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These food entrepreneurs want your vote for Seattle City Council

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Flickr Photo/Daniel X. O'Neil (CC-BY-NC-ND)/

Public safety is one of the top issues of the 2023 primary election. It’s one of the issues that prompted several candidates who built their careers in the food business to enter the city council race.

Stephen Brown founded Eltana Bagels on Capitol Hill. Now he’s running for the City Council seat in District 1. He says Seattle is facing a fork on the road as it emerges from the pandemic. He says his experience as an entrepreneur and his values would be helpful.

“I’m both Jewish and Canadian,” Brown said. “In the Jewish aspect, we’re put on this earth to repair the world. Canadians have a kind of a communal orientation; we believe that community comes first.”

In downtown Seattle, Olga Sagan owns Piroshky Piroshky bakery. Like many small businesses, it took a hit during the pandemic. One of her stores closed for three years. Her other store has been struggling from the effects of criminal activity. She reached out to city hall for help but didn’t hear back. So she decided to take her message to the public, on video.

“I said, 'Look what is happening in Seattle,” she recalled. “This is not Covid, this is mental illness, drug addiction, and homelessness.”

Sagan says the video led to some action, but only for a short term. That’s when she decided to run for District 7. She wants to create a downtown for residents and not just for tourists.

Up in north Seattle, Pete Hanning is running for District 6. He currently heads the Fremont Chamber of Commerce. For more than three decades, he owned the Red Door in Fremont, one of Seattle’s early brewpubs until it closed in 2020.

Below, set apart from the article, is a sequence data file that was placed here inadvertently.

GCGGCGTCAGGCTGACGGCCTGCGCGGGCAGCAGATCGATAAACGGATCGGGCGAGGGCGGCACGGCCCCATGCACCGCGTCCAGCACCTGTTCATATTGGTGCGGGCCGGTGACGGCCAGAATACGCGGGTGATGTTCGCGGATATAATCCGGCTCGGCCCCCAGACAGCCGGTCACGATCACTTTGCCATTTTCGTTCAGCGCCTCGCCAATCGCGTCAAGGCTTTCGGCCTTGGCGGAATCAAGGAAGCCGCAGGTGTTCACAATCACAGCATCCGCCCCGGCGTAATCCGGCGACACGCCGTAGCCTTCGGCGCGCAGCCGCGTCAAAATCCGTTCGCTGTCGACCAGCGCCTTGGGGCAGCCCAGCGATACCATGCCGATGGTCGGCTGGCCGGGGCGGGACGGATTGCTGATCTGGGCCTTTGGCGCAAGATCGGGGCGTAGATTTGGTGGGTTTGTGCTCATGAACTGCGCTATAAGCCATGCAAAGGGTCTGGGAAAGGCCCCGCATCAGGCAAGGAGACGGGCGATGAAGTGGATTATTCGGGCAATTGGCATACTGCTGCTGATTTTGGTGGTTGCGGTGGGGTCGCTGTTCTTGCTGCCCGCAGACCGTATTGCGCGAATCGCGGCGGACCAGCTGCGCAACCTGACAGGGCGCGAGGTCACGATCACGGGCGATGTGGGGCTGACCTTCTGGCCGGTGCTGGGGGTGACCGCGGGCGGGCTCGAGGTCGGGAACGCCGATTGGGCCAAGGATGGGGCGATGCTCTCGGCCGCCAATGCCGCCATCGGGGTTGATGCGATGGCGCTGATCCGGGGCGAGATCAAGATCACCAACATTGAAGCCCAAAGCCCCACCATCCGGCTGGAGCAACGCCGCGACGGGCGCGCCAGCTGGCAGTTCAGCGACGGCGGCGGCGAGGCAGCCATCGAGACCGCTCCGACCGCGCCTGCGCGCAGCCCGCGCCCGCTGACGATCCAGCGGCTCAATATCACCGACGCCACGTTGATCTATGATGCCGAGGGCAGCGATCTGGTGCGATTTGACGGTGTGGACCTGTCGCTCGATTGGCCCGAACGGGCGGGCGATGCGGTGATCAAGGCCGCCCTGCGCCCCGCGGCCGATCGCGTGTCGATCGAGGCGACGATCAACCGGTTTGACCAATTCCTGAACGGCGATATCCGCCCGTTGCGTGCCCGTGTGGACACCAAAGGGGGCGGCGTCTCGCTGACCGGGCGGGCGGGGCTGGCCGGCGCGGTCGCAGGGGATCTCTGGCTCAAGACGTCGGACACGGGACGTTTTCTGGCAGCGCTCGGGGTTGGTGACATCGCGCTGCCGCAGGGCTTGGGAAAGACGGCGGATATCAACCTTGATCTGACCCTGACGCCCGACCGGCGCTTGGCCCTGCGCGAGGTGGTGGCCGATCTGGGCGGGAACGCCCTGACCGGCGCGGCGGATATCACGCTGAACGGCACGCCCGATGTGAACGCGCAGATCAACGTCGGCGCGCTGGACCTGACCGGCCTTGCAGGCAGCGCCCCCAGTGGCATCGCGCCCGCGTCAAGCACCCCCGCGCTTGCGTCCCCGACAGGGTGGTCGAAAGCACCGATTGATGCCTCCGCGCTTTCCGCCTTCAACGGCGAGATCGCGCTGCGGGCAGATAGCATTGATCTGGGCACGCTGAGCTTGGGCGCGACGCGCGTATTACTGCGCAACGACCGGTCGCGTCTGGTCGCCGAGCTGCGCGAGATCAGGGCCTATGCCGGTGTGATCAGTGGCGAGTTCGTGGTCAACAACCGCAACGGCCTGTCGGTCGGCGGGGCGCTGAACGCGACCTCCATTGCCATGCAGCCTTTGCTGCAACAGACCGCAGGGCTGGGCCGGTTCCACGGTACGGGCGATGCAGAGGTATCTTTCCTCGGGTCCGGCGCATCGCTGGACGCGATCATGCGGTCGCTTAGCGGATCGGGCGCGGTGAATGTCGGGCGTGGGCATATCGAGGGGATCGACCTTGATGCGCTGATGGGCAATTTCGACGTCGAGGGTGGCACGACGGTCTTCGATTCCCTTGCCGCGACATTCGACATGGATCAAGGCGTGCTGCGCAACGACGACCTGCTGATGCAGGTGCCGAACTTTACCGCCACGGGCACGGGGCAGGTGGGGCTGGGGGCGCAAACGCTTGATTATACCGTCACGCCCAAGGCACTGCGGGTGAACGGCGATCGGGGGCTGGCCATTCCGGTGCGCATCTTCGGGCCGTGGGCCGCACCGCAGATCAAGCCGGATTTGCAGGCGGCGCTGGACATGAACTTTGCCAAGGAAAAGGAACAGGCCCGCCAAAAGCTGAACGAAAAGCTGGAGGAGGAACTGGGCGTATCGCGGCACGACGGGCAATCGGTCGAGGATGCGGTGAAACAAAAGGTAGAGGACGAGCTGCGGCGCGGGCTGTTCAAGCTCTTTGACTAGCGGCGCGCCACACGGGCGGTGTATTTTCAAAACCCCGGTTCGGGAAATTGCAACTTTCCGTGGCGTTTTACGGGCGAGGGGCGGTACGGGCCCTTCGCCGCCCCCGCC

Working in Seattle’s nightlife he learned how to deal with customers who were out of line. He’d like to bring that experience to what he sees as a passive-aggressive culture in the city.

“I knew how to kick you out tell you, "Hey, not tonight. That’s not acceptable," Hanning said. "I think we need to get back to a little bit of that.”

These kinds of life experiences could provide fresh ideas on the council, says political consultant Cathy Allen.

“These are different times," Allen said. "Post pandemic has thrown us some loops we hadn’t expected and there isn’t a book on how you handle those problems.”

Allen thinks in this time of change, voters are looking for candidates whose experiences can respond to these challenges.

“People at our restaurants have a direct correlation and responsibility to the people that are their clients,” Allen said. “That’s what people want in their government now. They want that sense of, ‘Are you listening to me?’”

All three candidates say they’re concerned with similar issues: crime, homelessness, and lack of support for small business.

Pete Hanning says Seattle’s issues could be improved if the council were more collaborative and focused on the priorities listed in the city’s charter.

“And those are public safety, that is open space and parks, that is our infrastructure and our utilities, some services and some form of schools," Hanning said.

Like Hanning, Stephen Brown wants to focus on the basics like fixing potholes or keeping parks clean and welcoming.

“It’s not sexy, but it’s vital,” he said.

All three candidates say the hospitality business is about service. And so is politics.

Olga Sagan says she considered leaving Seattle, but decided against it.

“I realized I cannot do that yet. This city made me who I am. It made my business what it is," she said, "and I have to stay in and do a little bit more.”

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